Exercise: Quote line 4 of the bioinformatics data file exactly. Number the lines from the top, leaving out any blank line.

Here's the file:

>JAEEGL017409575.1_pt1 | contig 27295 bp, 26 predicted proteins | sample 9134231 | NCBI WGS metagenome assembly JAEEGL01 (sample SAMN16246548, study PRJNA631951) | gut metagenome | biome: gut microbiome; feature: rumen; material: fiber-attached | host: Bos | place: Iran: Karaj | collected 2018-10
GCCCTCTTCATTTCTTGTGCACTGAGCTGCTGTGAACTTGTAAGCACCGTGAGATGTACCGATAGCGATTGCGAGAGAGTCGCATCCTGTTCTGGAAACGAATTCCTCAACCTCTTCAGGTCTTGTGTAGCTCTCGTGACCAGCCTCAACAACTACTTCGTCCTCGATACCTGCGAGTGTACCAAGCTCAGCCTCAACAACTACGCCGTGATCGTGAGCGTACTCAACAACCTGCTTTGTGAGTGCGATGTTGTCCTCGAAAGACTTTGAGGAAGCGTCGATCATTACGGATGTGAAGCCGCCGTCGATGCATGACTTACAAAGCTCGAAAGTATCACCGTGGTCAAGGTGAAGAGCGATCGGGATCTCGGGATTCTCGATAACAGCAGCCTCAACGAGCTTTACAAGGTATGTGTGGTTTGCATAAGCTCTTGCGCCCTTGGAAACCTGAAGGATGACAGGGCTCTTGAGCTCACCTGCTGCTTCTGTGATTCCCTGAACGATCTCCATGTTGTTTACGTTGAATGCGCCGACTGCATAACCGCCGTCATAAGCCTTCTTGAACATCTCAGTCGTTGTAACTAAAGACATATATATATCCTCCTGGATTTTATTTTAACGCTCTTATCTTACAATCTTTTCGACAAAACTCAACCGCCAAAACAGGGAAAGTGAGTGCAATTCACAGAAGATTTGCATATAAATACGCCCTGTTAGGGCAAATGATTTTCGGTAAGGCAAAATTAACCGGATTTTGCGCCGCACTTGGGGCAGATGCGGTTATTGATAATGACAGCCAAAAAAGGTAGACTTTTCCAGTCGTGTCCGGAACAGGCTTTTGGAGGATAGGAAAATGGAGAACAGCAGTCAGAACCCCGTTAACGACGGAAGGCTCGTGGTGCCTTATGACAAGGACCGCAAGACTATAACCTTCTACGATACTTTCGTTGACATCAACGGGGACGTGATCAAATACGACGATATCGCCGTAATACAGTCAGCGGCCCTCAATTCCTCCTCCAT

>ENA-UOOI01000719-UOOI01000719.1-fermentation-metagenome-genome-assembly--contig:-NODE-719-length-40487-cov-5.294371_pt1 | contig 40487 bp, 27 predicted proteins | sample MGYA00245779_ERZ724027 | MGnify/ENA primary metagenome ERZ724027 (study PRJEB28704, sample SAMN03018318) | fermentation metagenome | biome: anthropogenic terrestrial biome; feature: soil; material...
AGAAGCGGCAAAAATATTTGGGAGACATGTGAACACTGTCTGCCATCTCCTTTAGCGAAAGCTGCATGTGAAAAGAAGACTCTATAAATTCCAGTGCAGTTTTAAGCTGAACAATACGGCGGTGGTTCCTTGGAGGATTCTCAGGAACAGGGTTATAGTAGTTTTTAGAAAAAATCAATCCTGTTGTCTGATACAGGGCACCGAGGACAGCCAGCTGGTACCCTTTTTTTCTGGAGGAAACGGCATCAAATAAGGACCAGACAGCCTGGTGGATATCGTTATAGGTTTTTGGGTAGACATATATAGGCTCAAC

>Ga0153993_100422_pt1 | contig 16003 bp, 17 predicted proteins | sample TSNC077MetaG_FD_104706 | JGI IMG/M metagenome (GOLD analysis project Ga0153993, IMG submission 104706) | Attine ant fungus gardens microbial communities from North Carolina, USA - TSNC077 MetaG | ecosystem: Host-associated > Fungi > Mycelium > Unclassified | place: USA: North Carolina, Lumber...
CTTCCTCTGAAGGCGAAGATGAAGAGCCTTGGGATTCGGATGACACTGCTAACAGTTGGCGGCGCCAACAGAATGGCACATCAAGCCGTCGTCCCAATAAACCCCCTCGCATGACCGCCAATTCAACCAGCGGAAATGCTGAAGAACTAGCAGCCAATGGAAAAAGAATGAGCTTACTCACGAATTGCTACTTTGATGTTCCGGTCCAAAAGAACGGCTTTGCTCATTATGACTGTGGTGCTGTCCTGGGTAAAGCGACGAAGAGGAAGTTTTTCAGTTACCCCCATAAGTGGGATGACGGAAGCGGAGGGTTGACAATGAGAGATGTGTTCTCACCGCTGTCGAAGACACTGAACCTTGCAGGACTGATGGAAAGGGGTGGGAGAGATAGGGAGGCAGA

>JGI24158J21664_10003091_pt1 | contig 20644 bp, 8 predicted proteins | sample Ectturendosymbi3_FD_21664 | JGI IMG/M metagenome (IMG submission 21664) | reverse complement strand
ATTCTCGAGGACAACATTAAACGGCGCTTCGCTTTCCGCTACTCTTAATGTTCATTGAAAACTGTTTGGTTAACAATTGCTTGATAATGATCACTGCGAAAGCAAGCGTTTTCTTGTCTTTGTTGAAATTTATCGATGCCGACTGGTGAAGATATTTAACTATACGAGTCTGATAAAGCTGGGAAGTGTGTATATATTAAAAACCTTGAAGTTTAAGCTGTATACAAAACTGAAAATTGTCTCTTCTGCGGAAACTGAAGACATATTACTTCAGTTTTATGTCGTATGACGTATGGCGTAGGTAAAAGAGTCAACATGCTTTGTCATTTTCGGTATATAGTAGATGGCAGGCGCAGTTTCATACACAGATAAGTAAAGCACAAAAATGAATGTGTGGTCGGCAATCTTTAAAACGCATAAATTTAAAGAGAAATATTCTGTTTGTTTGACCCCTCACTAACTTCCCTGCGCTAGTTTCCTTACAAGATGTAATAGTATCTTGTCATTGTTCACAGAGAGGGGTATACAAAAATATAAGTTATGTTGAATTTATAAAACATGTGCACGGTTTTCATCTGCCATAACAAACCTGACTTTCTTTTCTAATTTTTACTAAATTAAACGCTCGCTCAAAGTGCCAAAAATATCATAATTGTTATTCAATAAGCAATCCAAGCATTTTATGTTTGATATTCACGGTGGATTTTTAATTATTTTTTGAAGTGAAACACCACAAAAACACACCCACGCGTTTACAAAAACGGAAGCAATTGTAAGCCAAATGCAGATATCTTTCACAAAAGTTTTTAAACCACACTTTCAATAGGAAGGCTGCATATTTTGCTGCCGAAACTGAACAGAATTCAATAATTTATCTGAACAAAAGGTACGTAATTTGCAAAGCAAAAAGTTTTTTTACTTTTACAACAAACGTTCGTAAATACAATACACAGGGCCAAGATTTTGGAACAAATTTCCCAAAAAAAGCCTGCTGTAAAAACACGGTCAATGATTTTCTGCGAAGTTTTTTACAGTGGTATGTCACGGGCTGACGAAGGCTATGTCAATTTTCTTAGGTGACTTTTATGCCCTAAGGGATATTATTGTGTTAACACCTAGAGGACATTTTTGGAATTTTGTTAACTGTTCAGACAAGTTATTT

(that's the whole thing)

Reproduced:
AGAAGCGGCAAAAATATTTGGGAGACATGTGAACACTGTCTGCCATCTCCTTTAGCGAAAGCTGCATGTGAAAAGAAGACTCTATAAATTCCAGTGCAGTTTTAAGCTGAACAATACGGCGGTGGTTCCTTGGAGGATTCTCAGGAACAGGGTTATAGTAGTTTTTAGAAAAAATCAATCCTGTTGTCTGATACAGGGCACCGAGGACAGCCAGCTGGTACCCTTTTTTTCTGGAGGAAACGGCATCAAATAAGGACCAGACAGCCTGGTGGATATCGTTATAGGTTTTTGGGTAGACATATATAGGCTCAAC